Saturday, September 28, 2013

Stereo




Written, directed, shot, and edited by David Cronenberg, Stereo is the story about a young man who takes part into a strange, telepathic experiment by a mysterious, unseen doctor. The film marks David Cronenberg’s first foray into feature films as it would showcase his unique interpretation of horror. Starring Ronald Mlodzik, Jack Messinger, Iain Ewing, Clara Mayer, and Paul Mulholland. Stereo is an intriguing yet hypnotic debut film from David Cronenberg.

The film is the simple story about the examination of a small group of telepathic people all living in an institute as part of an experiment by a mysterious yet elusive doctor. Among them is a young man who becomes a new member of the group as he communicates with various people either through sex, telepathic conversations, or oral conversations as the mysterious doctor keeps track of all that is happening. It’s a film that doesn’t have much of a plot where it’s largely told by this mysterious doctor and a woman in brief moments where they examine that is happening. Yet, David Cronenberg infuses the story with some unique narration while a lot that is happening in the film is told silently in order for the narrator to observe all of the behavior.

Cronenberg’s direction is quite unique as it’s shot in black-and-white where he serves as his own cinematographer and editor. By shooting on location at the Scarborough College in Toronto that acts as a character, Cronenberg goes for a very simple yet direct approach to the framing while using some slow camera pans to capture the location. Some of which becomes very entrancing to showcase a world that becomes discomforting as the subjects try their best to create their own rules. Cronenberg uses some slow-motion cuts to capture some of the action and emotion as well as some shaking hand-held cameras for a chase scene.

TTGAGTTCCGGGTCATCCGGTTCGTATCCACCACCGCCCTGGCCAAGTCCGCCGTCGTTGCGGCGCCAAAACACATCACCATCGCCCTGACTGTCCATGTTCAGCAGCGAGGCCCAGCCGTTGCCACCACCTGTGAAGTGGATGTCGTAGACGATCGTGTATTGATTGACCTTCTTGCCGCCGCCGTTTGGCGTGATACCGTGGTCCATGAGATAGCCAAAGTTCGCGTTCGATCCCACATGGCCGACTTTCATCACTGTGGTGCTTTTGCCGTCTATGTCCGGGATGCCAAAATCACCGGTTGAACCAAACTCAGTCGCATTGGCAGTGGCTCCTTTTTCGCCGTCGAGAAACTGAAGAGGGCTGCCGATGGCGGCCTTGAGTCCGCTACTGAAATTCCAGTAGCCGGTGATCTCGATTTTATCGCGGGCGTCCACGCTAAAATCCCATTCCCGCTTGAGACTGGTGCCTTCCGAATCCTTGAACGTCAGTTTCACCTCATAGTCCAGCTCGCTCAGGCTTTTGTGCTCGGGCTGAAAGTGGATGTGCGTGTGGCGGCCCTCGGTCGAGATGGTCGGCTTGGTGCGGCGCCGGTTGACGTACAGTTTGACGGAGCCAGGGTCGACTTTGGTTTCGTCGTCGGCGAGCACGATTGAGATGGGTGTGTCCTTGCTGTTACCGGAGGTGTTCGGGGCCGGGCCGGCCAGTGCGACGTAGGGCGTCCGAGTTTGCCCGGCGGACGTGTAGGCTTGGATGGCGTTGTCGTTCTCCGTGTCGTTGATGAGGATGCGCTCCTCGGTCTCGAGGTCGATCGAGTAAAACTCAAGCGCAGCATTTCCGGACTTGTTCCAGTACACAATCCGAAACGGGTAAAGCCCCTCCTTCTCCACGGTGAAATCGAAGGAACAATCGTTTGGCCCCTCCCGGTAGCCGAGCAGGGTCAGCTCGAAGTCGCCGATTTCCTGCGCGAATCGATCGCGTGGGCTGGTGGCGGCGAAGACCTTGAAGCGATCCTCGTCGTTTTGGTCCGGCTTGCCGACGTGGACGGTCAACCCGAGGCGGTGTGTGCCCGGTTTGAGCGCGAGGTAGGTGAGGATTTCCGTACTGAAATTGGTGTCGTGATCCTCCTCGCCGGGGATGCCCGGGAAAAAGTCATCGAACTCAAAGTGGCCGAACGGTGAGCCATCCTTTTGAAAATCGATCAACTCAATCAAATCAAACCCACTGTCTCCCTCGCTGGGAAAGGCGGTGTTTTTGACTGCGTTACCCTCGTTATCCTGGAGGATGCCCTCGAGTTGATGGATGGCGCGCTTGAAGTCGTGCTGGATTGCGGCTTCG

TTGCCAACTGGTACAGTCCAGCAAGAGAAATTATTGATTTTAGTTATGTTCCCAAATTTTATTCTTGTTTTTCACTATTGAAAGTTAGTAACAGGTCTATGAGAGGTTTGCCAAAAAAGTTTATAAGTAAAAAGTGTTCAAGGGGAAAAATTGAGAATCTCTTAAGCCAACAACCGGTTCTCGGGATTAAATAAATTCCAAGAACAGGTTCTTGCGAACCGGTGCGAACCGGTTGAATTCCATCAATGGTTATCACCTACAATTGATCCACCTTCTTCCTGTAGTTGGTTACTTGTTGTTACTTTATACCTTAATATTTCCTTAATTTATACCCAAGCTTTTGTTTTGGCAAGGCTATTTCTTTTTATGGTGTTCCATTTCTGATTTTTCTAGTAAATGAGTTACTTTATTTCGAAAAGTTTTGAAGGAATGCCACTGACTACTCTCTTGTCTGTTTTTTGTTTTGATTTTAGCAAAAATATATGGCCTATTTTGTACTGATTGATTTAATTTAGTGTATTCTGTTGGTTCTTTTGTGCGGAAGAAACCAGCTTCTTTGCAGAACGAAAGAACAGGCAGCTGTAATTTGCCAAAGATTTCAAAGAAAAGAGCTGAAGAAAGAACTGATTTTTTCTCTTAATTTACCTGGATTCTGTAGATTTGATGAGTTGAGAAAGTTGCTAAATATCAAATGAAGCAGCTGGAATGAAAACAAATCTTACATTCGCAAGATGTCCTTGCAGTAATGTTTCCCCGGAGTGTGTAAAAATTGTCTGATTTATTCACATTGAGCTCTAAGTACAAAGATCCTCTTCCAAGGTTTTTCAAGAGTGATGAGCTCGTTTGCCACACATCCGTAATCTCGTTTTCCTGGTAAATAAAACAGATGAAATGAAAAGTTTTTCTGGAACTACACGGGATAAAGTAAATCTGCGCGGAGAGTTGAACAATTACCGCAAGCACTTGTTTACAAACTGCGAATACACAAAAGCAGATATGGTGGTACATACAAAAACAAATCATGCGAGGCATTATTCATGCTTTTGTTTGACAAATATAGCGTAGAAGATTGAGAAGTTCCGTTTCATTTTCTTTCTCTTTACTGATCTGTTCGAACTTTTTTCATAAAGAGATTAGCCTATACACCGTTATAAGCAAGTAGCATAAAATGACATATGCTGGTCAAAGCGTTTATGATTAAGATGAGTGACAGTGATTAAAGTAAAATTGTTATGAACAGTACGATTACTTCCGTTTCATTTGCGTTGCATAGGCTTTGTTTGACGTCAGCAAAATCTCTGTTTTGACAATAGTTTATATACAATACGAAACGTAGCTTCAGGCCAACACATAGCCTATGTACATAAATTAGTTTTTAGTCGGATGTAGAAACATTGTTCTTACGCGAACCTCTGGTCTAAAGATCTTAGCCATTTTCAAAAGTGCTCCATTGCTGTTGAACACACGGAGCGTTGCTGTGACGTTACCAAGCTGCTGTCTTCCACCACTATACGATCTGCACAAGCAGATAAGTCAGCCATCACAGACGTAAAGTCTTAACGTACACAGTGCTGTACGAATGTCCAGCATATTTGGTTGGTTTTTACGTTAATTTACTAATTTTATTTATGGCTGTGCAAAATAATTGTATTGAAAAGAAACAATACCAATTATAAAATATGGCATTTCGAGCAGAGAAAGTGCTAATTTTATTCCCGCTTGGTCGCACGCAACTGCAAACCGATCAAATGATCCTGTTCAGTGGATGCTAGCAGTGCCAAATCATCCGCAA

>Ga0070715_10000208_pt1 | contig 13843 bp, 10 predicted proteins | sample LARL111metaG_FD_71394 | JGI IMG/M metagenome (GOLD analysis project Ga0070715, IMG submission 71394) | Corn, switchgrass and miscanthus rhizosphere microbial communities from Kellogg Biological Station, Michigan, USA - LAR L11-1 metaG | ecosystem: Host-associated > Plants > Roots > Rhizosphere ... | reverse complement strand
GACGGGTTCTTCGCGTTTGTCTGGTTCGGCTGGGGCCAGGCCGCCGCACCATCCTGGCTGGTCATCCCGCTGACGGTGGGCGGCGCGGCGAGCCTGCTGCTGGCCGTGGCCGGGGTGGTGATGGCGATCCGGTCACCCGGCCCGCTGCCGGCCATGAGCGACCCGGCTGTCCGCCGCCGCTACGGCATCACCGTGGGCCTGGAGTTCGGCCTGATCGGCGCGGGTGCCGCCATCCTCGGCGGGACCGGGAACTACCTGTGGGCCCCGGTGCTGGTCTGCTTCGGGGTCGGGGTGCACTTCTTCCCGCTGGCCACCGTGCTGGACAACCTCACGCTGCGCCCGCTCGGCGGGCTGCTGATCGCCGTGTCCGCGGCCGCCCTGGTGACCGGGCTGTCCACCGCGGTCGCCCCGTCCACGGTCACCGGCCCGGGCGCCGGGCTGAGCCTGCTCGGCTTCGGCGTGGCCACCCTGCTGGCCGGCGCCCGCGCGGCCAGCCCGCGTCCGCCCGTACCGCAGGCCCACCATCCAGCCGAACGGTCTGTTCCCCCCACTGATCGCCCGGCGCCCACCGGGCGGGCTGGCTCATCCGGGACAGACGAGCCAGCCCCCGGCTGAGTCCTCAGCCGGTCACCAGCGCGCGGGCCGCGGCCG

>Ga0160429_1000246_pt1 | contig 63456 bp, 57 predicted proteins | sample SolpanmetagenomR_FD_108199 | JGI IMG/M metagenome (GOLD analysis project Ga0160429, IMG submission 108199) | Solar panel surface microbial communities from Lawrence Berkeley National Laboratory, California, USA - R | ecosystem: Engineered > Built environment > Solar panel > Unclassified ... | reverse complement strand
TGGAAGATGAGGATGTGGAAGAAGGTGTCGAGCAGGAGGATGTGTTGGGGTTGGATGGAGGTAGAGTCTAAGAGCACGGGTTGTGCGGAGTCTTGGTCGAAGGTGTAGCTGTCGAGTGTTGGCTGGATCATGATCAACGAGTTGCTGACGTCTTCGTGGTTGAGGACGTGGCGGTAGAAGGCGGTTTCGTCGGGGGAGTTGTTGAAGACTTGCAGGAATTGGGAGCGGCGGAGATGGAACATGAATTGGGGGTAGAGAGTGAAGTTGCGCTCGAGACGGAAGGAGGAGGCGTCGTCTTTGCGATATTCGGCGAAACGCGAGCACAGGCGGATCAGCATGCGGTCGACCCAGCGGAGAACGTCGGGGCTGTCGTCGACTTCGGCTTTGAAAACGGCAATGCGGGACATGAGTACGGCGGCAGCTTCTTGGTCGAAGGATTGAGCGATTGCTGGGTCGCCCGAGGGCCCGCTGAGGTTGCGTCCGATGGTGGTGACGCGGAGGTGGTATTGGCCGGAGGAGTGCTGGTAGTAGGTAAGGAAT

All of which plays into a world where people are trying to shake up the idea of what is right and what is wrong where Cronenberg get the actors to be very adventurous and bawdy Cronenberg also voices the mysterious doctor who makes these observations where he delves into the many activities that occur. There, it allows Cronenberg to showcase the performances of the actors playing the subject as the performances are all fun to watch. Overall, Cronenberg creates a very interesting though flawed film about a strange sociological experiment.

Stereo is a very good debut film from David Cronenberg. While its lack of plot might be frustrating for some, it does showcase some of the themes and images that Cronenberg would refine in the years to come. Notably as it showcases what was able to do in the late 1960s where he tries to push buttons. In the end, Stereo is a terrific film from David Cronenberg.

David Cronenberg Films: Crimes of the Future - Shivers - Rabid - Fast Company - The Brood - Scanners - Videodrome - The Dead Zone - The Fly (1986 film) - Dead Ringers - Naked Lunch - M Butterfly - Crash (1996 film) - eXistenZ - Spider - A History of Violence - Eastern Promises - A Dangerous Method - Cosmopolis - Maps to the Stars

The Auteurs #26: David Cronenberg: Pt. 1 - Pt. 2

© thevoid99 2013

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